Or: How to carve a swan from a watermelon.
This past winter we read a story called “The Trumpet of the Swan” by E.B.White. I had actually forgotten about it. One day last week as I was working on turning a watermelon into a swan, Landon asked me “Is this Louis?” Whaaaat….? And then I remembered…..
Come with me and meet Louis!
For watermelon carving, choose a watermelon based solely on size and shape. Forget about thumping your head or chest or belly and to match the appropriate sound. Just get the look, seeds are of no consequence. You can always buy a seedless one to make chunks to fill the sculpture. That is what I did anyway.
For this swan, choose an oblong one that is bigger at one end than the other.
Allow to come to room temperature. Not the store temperature either, warm temp, as in no AC on a hot summer day :) This is so the melon does not split ahead of the knife as you are cutting.
Cut a small end off the narrow end of the water melon so it has a flat surface to set on.
Draw on a piece of paper, the look you want, cut it out and tape it to your melon. As you can see here, you want to let a couple of inches of base so the bottom is heavy enough to provide balance so the finished sculpture hangs together and doesn’t fall over. Use a GREEN dry erase pen to draw with.
A. because you can wipe it off if you need to and
B. if you make a mistake and can’t erase it (after it has set for a while), the green lines tend to blend in. If you notice here, I did not follow my paper cut-out exactly because I quickly realized I needed to let some base.
Since I have no picture of the back and I drew it free-hand, I will mention that the back edges of the wings were pretty much a vertical line and were slightly scalloped, and the tail came up to a simple point. To be more realistic, I wish I had tapered the wings to be smaller at the bottom but than overall it would have been more fragile.
Choose a knife. You will probably like two kinds. A sharp, narrow, long-bladed knife and a small paring knife.
Plunge cut all around on the lines you drew. At this point, do not remove the pieces yet as they provide stability as you embellish the wings and tail.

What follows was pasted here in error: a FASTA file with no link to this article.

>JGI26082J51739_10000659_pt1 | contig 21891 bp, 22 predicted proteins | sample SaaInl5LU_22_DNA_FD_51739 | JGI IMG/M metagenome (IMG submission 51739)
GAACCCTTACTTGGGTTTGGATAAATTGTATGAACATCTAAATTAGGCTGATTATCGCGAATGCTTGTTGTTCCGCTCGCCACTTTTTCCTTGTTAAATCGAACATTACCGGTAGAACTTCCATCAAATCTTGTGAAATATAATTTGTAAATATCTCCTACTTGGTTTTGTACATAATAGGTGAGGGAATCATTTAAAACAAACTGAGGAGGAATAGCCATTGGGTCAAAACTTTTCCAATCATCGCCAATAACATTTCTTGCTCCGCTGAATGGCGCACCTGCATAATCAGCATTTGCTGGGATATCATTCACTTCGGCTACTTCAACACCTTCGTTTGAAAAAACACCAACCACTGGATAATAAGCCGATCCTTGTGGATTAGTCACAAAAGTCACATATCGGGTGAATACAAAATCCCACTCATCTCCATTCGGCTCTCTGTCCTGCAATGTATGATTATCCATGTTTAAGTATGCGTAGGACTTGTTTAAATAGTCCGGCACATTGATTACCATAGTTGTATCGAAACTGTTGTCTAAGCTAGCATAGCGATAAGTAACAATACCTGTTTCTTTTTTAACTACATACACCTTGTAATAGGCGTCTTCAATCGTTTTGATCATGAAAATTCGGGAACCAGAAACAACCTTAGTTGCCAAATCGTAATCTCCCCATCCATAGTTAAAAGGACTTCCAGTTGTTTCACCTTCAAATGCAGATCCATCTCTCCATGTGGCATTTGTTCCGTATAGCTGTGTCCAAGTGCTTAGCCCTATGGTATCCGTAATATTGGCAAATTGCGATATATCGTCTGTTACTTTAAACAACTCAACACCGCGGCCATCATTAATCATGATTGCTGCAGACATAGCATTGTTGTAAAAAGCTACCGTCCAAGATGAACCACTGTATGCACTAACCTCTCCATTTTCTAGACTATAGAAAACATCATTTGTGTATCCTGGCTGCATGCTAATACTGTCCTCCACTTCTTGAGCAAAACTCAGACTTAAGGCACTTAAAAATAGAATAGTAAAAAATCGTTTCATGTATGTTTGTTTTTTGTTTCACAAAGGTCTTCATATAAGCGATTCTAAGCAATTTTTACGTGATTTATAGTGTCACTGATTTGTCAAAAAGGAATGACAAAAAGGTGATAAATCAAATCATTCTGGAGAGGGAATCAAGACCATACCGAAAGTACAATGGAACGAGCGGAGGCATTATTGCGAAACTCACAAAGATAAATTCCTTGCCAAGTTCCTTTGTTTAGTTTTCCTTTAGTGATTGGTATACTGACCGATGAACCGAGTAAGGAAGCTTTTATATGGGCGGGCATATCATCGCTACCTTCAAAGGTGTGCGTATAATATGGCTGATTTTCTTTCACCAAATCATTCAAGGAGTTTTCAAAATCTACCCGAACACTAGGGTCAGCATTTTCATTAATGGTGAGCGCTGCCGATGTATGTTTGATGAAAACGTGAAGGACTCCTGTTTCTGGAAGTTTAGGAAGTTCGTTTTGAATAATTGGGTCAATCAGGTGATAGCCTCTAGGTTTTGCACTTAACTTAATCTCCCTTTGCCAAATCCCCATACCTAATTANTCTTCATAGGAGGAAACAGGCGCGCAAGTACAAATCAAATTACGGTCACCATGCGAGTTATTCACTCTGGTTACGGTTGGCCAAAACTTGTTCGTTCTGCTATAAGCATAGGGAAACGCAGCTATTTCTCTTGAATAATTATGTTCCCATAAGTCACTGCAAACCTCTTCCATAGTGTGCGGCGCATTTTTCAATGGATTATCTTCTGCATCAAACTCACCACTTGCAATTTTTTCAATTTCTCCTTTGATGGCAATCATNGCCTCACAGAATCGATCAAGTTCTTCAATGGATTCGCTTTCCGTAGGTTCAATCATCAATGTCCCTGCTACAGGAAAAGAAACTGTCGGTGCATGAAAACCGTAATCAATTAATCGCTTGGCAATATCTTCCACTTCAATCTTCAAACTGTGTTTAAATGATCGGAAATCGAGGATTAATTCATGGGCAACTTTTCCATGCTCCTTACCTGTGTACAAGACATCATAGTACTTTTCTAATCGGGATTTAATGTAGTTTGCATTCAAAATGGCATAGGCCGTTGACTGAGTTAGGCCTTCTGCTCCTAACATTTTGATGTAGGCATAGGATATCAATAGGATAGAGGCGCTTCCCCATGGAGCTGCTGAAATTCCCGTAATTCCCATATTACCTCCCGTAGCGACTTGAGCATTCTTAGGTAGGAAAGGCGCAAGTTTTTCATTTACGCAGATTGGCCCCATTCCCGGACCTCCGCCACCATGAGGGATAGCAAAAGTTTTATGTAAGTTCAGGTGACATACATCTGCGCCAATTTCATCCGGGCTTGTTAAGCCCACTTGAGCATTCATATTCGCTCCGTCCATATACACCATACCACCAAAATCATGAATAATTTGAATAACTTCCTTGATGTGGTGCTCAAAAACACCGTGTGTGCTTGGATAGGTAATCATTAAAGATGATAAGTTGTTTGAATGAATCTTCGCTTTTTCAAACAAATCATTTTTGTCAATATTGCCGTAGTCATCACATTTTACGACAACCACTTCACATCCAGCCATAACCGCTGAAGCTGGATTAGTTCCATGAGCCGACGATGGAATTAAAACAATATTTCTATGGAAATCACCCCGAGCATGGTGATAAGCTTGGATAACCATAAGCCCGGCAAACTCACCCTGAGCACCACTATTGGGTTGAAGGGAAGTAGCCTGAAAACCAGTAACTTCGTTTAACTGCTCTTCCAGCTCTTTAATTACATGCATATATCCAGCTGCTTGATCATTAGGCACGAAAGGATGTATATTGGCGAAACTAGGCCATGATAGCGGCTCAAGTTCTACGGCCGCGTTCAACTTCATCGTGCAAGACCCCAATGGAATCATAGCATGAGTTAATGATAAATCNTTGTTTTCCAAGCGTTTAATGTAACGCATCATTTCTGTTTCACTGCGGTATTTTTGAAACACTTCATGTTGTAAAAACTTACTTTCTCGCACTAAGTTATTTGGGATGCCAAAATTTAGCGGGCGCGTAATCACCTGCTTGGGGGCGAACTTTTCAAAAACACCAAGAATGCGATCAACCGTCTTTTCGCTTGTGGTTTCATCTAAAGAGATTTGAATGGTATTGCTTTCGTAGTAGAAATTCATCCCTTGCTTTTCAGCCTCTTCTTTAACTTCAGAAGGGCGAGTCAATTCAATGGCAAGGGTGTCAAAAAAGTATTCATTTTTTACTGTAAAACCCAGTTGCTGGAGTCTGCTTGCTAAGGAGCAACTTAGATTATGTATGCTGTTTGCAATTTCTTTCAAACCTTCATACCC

I completely forgot to take a picture of the tail I constructed. All I will say on that is swans are definitely not famous because of their tails. Do a Google search, very non-descript, ordinary tails.
With the paring knife, carve out some lines to simulate wing feathers, Do something better than mine as some people thought it looked like a skeleton (from the back view of the bird) and add some ‘feathers’ on the back of the tail too.
Now, using the long bladed knife again, deeply plunge cut all around and divide the parts to be removed so you can pull them out, letting only the bird in place!
Trim out all the wonderful red watermelon, except for the base so there is some weight down there. Remove the seeds, and cut into bite size chunks to use for filling the bird.
I had a small clear glass bowl that fit inside the swan so that I could mound slightly more fruit inside than if it had not been there.
Refrigerate until ready to fill and decorate.
Fill with an assortment of watermelon, cantaloupe, cherries, blueberries, and apricots
I also had a lemon ‘flower’ with more mint at the base of the tail in back
I added a few mint sprigs for color and liberally sprinkled everything with Swedish Fish – Aqua life theme.
Of course the candy is optional but the kids sure do like it.
And here he is, Louis!
My thanks to this webpage for the idea